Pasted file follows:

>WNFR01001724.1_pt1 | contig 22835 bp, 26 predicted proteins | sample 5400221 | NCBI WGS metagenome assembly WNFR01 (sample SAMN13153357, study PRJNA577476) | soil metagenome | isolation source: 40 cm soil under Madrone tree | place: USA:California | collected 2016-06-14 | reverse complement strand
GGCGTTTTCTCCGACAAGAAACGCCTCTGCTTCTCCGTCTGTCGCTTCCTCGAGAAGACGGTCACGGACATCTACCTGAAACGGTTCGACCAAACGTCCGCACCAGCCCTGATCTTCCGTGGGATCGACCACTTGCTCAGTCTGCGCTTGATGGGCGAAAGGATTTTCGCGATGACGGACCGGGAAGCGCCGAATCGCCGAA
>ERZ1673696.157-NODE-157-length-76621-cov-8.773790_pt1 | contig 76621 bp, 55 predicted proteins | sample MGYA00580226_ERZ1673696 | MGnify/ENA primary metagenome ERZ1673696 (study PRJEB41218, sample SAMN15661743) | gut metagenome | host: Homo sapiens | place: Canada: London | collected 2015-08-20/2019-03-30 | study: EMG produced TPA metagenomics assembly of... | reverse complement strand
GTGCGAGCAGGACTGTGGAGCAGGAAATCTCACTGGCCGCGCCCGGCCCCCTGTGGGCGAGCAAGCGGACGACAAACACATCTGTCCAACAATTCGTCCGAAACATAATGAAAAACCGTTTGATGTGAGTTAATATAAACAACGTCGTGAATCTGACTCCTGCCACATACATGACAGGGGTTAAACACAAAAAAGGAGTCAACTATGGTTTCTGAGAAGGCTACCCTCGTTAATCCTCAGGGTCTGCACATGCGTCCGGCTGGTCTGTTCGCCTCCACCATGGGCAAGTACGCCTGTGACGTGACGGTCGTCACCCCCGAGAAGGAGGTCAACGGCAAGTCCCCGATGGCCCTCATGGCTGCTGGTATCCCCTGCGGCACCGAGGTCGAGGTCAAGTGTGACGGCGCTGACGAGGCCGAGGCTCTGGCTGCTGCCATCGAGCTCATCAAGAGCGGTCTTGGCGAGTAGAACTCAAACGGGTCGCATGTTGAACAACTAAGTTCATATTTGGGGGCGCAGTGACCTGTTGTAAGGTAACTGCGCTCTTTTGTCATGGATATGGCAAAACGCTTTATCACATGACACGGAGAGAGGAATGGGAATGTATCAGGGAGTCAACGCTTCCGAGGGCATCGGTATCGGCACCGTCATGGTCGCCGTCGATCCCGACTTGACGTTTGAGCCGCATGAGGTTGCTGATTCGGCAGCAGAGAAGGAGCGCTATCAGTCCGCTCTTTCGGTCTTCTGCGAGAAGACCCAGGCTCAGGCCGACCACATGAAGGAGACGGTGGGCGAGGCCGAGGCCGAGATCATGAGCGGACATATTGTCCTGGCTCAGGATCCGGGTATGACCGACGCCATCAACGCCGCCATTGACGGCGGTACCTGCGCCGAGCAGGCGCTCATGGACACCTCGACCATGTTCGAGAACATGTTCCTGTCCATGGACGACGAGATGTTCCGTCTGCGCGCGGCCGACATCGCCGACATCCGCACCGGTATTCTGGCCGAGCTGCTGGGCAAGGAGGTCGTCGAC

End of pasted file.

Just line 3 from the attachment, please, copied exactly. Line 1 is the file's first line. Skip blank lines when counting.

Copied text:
>ERZ1673696.157-NODE-157-length-76621-cov-8.773790_pt1 | contig 76621 bp, 55 predicted proteins | sample MGYA00580226_ERZ1673696 | MGnify/ENA primary metagenome ERZ1673696 (study PRJEB41218, sample SAMN15661743) | gut metagenome | host: Homo sapiens | place: Canada: London | collected 2015-08-20/2019-03-30 | study: EMG produced TPA metagenomics assembly of... | reverse complement strand